Alfred Uhry and Jason Robert Brown’s “Parade” was 1998’s quick-closing Tony winner, widely dismissed as coldly overproduced. Stripped down and stark at the hands of helmer-choreographer Rob Ashford for London’s Donmar Warehouse two years ago, it was revealed as a work of extraordinary depth and thematic resonance. Now remounted at the Taper with a dream cast, Ashford’s “Parade” appears to be, by any standard, Southern California’s production of the year.
Musical theater aficionados have long esteemed Brown’s prodigious score, here exquisitely played and sung by a company fully in sync with turn-of-the-century rhythm and melody. But the emotionality comes through as never before in the context of Ashford’s economical, human-centric staging.
Wooden furniture is brought on and off; that’s it for spectacle. Effects are all achieved through a carefully chosen head turn or a lighting instrument’s iris-in to black. Though the 1914 railroading and lynching of factory manager Leo Frank (T.R. Knight) for the murder of little Mary Phagan (Rose Sezniak) is grim musical fodder, Ashford’s approach exhilarates with the power of pure theater.
As a courtroom thriller, “Parade” offers more excitement than a dozen “Law and Order’s.” The prickly, unsympathetic defendant is at the mercy of relentless D.A. Dorsey (a superb Christian Hoff), his spellbinding gestures misdirecting attention from a parade of dubious circumstantial evidence.
Outrage is replaced by anticipation when a principled governor (Michael Berresse, excellent) reopens the case, and recanting witnesses raise hopes of justice, though we’re fully aware of Leo’s fate. (Writers and helmer are clever enough to leave just a hair of tantalizing doubt about his involvement in little Mary’s still-unsolved homicide.)
While Leo’s fortunes fall and rise, his marriage transformation is scintillatingly dramatized. Lucille (Donmar holdover Lara Pulver) is a Southerner first and a Jew second, Leo a Brooklyn Jew and unwilling transplant (“These men belong in zoos,” he sings). His contempt is transferred to her, though he’ll do a 180 upon recognizing her tireless efforts in his behalf.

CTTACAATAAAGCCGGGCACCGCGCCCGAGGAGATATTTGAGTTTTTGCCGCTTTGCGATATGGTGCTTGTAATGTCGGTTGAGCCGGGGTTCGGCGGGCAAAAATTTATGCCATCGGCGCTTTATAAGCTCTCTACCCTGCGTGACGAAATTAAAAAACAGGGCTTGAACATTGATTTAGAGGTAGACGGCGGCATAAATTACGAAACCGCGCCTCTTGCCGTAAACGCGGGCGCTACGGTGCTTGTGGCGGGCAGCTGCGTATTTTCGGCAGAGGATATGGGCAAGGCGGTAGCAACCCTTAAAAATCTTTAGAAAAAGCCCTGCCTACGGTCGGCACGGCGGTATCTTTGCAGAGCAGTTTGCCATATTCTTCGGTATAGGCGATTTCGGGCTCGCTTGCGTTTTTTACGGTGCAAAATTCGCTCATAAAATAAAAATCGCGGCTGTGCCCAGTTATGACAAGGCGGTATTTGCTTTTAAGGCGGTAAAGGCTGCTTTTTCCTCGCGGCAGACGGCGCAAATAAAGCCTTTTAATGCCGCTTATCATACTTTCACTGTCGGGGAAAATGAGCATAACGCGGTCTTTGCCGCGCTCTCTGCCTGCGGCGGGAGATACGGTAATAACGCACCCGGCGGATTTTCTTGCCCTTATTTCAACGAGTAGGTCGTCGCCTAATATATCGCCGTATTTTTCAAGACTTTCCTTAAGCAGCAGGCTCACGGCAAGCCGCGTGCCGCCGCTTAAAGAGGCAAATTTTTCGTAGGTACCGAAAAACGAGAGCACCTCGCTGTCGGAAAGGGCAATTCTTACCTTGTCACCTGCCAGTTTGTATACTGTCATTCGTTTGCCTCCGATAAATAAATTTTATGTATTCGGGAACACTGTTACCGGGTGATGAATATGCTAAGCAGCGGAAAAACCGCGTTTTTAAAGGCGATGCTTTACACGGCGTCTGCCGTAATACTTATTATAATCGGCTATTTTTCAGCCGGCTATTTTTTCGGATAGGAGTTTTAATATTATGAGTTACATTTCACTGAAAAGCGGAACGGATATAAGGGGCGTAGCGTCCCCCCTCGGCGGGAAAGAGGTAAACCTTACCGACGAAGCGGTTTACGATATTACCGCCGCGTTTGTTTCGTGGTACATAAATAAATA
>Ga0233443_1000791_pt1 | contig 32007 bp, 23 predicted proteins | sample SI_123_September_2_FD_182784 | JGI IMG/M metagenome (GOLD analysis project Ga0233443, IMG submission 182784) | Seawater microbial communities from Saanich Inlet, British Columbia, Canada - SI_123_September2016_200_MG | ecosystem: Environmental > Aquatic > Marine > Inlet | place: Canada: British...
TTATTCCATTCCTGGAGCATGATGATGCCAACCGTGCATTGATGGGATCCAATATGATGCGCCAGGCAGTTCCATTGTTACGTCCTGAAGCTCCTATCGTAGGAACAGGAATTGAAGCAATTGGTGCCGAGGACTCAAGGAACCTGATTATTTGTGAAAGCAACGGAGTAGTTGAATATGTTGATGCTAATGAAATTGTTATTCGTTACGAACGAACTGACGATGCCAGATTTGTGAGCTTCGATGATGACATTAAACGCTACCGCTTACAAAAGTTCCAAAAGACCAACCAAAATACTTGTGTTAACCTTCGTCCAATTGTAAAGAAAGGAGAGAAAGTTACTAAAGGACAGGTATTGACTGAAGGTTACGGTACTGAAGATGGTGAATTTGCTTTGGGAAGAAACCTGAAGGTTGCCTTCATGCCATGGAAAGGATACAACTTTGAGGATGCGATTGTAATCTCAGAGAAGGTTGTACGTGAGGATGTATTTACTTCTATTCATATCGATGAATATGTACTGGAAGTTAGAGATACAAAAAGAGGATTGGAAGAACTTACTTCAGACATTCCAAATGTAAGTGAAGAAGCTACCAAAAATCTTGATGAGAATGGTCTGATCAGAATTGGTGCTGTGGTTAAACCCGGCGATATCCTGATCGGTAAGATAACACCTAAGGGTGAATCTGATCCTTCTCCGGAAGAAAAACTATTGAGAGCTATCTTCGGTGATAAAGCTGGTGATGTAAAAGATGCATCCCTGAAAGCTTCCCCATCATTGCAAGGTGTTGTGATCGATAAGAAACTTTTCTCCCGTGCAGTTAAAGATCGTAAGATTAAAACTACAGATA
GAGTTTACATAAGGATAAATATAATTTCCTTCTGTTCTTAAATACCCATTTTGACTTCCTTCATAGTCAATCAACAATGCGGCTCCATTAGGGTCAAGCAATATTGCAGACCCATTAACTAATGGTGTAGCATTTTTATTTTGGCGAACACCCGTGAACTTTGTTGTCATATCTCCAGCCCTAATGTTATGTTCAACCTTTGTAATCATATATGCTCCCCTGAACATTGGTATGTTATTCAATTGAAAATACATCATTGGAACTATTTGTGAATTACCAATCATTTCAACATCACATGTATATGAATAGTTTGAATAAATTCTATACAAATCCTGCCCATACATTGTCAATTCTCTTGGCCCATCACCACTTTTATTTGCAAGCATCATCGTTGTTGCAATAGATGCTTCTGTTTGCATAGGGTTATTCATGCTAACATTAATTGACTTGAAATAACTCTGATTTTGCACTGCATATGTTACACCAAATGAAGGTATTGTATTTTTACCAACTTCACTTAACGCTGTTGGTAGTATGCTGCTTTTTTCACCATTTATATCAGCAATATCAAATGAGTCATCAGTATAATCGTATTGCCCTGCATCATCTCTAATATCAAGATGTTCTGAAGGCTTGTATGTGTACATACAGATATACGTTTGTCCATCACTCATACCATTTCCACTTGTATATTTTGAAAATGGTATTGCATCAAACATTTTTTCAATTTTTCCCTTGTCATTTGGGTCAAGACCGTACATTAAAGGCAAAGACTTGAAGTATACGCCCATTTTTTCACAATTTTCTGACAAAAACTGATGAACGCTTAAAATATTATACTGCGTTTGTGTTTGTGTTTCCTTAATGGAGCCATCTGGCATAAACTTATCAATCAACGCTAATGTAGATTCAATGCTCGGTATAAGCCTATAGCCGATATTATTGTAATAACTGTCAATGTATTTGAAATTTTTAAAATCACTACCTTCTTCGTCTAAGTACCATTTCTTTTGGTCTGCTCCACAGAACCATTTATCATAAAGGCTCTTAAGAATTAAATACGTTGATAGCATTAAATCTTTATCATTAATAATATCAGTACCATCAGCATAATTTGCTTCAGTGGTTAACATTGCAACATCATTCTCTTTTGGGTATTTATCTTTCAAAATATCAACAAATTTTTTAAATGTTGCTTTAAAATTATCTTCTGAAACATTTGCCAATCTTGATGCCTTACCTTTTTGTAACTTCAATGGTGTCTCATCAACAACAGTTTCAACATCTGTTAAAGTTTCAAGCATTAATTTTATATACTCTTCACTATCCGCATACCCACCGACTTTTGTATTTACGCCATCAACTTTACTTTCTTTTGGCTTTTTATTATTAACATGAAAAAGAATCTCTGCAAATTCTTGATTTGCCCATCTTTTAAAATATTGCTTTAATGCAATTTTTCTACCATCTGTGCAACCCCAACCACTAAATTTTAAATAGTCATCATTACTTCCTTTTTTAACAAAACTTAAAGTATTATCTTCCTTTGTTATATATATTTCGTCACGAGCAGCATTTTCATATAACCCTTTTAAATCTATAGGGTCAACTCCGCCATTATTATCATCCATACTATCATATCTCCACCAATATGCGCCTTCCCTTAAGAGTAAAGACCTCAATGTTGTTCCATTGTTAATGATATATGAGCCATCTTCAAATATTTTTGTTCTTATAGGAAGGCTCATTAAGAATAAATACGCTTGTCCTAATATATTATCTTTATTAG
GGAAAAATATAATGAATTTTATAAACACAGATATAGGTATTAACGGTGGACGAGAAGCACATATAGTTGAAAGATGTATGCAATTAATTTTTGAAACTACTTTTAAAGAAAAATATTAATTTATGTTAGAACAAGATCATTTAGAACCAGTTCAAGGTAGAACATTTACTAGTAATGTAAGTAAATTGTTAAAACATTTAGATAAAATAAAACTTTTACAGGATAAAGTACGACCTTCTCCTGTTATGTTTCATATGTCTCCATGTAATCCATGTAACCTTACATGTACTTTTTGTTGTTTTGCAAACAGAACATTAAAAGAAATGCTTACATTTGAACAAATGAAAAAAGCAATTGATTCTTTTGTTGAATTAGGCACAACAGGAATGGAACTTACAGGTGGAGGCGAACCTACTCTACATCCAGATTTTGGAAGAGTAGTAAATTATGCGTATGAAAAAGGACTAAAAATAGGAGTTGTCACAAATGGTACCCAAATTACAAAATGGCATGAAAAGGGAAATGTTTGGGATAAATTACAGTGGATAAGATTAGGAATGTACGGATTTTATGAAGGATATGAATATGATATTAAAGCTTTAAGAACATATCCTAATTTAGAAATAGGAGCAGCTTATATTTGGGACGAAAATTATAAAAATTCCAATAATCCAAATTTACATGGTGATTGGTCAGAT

Ashford grants the romance ample room to breathe. Wholly embracing Leo’s unpleasant qualities, Knight nails each step in Leo’s realization of what Lucille means to him, with Pulver maintaining a proper balance between awareness of his shortcomings and her helpless love. This story arc’s believability permits “Parade” a triumphant note notwithstanding its melancholy denouement.
The legal and domestic dramas play out with plangent clarity within Neil Austin’s light plot which, for the range of its effects with relatively few instruments, should be studied by pros and academics for years to come. His sculpting of Christopher Oram’s solid brown but versatile space — a wide upper level offering numerous opportunities for simultaneous action and flashbacks — adds unforced Expressionistic touches reminiscent of the great prewar design pioneers (while adding a subtle hint of yesteryear).
This “Parade” may be most memorable for its handling of the racial and religious clashes at the Frank case’s heart. Oram’s trompe l’oeil overhead mural, alternately a peeling daguerrotype and color portrait of Southern aristocracy, embodies Uhry’s ambivalent view of his native South: absorbed by pride and honor, though founded on an evil legacy not fully erased.
Confederate sweetheart “Miss Lila” (Sezniak again) provides an omnipresent ghostly reminder of the ideals that died at Appomattox. That is, if they ever lived at all.
Ashford’s choreography serves this layer of the tale beautifully, from the parodic Jewish wedding dance greeting Leo’s conviction to the ominous foot-stompin’ yee-haw of a supposedly Christian congregation revving up to fashion a noose.
One can’t say enough about Knight and Pulver as mass hysteria’s victims, with special mention to its inciters: Charlotte D’Amboise’s grieving Ma Phelan, forgiving with a touch of acid; P.J. Griffith’s sly, feral preacher; and Curt Hansen as Mary’s sex- and vengeance-crazed boyfriend.
David St. Louis executes a breathtaking triple act as a terrified watchman; an urbane butler commenting (with the wonderful Deidrie Henry) on ruling class hypocrisy; and a prisoner defiantly hanging on to his damning testimony. As the chain gang conducts a chilling call-and-response, he slams rocks into a wheelbarrow as if every oppressor’s face were imprinted on it.